The real exchange rate indexes are calculated by multiplying the U.S. dollar exchange rate by the ratio of consumer price indexes in the United States and the foreign country. This real rate is then divided by its 2005 exchange rate to form an index. Next, its share of trade in the particular commodity category multiplies each country's real exchange rate (now in index form). The final step is to sum all of the weighted rates across countries to get that commodity's indexed exchange rate. In this way, countries with larger trade shares play a more important role in determining the overall trade-weighted index. Click here for an example of how trade-weighted exchange rates are derived.

Q. What is a real exchange rate?

A consideration when looking at "value" is determining what the U.S. dollar will really buy. Here the answer depends partially on inflation rates in the trading countries. Economists take account of different inflation rates between trading partners by calculating real exchange rates. Real exchange rates depend on two factors-the change in the market value of a currency and the difference in inflation rates between trading partners. Consider a 2-percent change in the real agricultural market value of the U.S. dollar. That change is made up of nominal changes in exchange rates times differences in inflation rates between the United States and the basket of foreign agricultural markets weighted by the relative value of their imports of U.S. agricultural products.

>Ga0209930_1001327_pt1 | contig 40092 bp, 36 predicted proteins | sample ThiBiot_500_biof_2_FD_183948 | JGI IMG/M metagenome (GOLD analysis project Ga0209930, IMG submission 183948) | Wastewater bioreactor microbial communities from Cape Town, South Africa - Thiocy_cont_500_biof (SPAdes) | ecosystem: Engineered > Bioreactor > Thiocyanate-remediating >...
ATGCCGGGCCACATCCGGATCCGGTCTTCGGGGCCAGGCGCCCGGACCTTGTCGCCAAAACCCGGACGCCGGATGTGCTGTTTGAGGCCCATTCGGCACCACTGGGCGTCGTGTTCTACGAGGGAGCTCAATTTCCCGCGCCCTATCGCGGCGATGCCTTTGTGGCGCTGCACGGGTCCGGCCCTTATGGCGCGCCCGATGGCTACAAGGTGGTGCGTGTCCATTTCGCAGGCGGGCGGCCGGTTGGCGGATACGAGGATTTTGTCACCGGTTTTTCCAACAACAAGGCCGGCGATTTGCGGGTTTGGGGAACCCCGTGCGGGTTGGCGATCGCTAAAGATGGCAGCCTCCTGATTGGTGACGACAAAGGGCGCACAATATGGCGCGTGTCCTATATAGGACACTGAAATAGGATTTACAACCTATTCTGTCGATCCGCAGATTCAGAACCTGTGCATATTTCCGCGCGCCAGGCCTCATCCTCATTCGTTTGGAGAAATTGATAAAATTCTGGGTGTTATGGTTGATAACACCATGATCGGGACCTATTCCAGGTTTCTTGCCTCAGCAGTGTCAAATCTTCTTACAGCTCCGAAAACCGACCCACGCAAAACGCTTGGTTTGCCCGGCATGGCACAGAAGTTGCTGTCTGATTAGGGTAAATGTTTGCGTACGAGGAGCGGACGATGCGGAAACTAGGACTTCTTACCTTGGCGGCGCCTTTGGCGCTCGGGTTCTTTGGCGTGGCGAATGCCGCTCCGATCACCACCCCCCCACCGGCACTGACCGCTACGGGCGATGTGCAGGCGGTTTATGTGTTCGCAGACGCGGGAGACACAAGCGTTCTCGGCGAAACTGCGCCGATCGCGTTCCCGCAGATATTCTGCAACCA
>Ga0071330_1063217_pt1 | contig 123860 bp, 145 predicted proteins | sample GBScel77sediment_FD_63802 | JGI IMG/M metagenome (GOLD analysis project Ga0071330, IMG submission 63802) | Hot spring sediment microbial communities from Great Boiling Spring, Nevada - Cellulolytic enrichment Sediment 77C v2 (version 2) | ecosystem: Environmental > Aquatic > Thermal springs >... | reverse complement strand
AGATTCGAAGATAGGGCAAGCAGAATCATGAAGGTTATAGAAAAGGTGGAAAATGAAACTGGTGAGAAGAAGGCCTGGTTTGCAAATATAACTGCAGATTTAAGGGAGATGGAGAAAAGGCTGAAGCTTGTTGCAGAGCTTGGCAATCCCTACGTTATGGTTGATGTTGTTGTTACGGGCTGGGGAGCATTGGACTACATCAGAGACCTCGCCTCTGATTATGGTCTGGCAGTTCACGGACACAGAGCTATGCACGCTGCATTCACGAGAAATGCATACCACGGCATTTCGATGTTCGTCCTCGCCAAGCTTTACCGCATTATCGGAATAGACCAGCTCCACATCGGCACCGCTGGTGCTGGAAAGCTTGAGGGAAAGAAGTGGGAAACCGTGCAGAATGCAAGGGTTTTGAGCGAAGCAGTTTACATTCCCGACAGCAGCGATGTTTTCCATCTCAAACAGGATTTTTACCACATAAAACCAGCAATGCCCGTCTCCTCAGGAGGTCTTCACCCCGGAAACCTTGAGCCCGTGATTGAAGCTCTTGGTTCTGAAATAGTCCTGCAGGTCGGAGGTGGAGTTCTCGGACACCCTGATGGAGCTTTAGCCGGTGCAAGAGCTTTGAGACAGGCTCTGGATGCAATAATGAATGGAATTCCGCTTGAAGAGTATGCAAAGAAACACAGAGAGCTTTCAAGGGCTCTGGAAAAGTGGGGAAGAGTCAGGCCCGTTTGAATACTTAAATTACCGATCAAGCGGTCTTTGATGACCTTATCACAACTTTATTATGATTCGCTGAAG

Q. How has the Agricultural Exchange Rate Data Set evolved?

Since 1988, ERS has published measures of the U.S. dollar's real value through a set of indexes focused on world agricultural markets. The original set covered agricultural products in total, as well as wheat, corn, soybeans, and cotton. These exchange rate indexes covered both customer and competitor currency values. In 2005, ERS added more categories, including bulk, intermediates, produce and horticulture, and high-value processed products. In addition, a new group of indexes based on imports into the United States. was added (U.S. suppliers). All of these indexes are available on a monthly basis beginning in January 1970 (the original set of indexes began in 1976).